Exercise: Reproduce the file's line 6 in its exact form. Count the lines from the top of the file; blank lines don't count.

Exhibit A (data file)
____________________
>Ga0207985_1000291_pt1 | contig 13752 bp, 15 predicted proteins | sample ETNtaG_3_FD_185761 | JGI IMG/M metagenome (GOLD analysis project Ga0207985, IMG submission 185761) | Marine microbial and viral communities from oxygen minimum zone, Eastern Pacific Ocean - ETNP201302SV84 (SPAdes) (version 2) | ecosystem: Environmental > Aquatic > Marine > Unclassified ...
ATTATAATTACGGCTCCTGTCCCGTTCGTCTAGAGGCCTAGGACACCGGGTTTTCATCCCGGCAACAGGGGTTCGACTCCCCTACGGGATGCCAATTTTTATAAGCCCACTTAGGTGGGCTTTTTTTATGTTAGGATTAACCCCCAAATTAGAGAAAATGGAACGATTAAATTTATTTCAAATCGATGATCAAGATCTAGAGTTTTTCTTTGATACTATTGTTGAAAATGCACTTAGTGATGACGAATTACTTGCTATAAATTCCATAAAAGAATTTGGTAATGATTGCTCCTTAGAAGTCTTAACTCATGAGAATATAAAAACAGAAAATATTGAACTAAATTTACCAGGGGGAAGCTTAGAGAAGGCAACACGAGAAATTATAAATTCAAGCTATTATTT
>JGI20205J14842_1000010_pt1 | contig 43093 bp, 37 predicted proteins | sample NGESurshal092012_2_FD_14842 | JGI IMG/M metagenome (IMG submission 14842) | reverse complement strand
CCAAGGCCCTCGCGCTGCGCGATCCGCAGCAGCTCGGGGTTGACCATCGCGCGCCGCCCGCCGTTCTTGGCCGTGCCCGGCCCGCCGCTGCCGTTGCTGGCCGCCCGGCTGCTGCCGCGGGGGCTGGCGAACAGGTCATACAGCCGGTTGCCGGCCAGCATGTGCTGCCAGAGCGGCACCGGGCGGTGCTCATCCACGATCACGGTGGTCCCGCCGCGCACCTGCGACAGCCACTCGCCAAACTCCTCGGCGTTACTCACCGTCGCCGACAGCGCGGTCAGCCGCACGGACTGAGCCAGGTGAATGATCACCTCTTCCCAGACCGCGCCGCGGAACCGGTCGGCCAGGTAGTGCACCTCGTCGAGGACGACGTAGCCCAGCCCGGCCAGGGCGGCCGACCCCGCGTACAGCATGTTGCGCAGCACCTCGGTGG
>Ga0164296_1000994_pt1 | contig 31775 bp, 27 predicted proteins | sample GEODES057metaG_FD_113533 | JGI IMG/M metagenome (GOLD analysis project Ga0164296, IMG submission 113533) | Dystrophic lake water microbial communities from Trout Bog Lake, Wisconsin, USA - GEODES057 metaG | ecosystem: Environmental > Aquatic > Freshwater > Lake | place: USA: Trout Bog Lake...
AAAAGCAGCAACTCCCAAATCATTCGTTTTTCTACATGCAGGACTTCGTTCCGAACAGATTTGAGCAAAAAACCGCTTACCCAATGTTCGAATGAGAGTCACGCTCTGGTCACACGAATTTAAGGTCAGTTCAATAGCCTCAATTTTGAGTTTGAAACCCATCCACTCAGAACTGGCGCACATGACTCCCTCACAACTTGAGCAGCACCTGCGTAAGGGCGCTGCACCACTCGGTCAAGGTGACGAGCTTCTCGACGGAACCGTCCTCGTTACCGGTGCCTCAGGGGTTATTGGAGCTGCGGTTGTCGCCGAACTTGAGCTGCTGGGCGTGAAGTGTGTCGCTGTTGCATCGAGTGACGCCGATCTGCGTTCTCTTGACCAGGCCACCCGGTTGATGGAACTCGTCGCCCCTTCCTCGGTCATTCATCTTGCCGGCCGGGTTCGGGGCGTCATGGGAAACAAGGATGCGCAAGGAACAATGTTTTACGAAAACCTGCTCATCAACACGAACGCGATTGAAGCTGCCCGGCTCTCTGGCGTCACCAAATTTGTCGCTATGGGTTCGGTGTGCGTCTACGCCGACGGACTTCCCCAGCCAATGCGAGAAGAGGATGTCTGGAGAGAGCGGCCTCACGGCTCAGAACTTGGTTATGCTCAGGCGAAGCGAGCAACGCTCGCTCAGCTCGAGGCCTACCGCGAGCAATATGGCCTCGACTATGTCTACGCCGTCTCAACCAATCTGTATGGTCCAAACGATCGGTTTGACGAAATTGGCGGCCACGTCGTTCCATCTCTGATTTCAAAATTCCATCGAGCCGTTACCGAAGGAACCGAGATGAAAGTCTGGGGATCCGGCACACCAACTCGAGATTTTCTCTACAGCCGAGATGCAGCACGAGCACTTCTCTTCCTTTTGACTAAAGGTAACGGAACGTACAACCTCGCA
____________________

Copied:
AAAAGCAGCAACTCCCAAATCATTCGTTTTTCTACATGCAGGACTTCGTTCCGAACAGATTTGAGCAAAAAACCGCTTACCCAATGTTCGAATGAGAGTCACGCTCTGGTCACACGAATTTAAGGTCAGTTCAATAGCCTCAATTTTGAGTTTGAAACCCATCCACTCAGAACTGGCGCACATGACTCCCTCACAACTTGAGCAGCACCTGCGTAAGGGCGCTGCACCACTCGGTCAAGGTGACGAGCTTCTCGACGGAACCGTCCTCGTTACCGGTGCCTCAGGGGTTATTGGAGCTGCGGTTGTCGCCGAACTTGAGCTGCTGGGCGTGAAGTGTGTCGCTGTTGCATCGAGTGACGCCGATCTGCGTTCTCTTGACCAGGCCACCCGGTTGATGGAACTCGTCGCCCCTTCCTCGGTCATTCATCTTGCCGGCCGGGTTCGGGGCGTCATGGGAAACAAGGATGCGCAAGGAACAATGTTTTACGAAAACCTGCTCATCAACACGAACGCGATTGAAGCTGCCCGGCTCTCTGGCGTCACCAAATTTGTCGCTATGGGTTCGGTGTGCGTCTACGCCGACGGACTTCCCCAGCCAATGCGAGAAGAGGATGTCTGGAGAGAGCGGCCTCACGGCTCAGAACTTGGTTATGCTCAGGCGAAGCGAGCAACGCTCGCTCAGCTCGAGGCCTACCGCGAGCAATATGGCCTCGACTATGTCTACGCCGTCTCAACCAATCTGTATGGTCCAAACGATCGGTTTGACGAAATTGGCGGCCACGTCGTTCCATCTCTGATTTCAAAATTCCATCGAGCCGTTACCGAAGGAACCGAGATGAAAGTCTGGGGATCCGGCACACCAACTCGAGATTTTCTCTACAGCCGAGATGCAGCACGAGCACTTCTCTTCCTTTTGACTAAAGGTAACGGAACGTACAACCTCGCA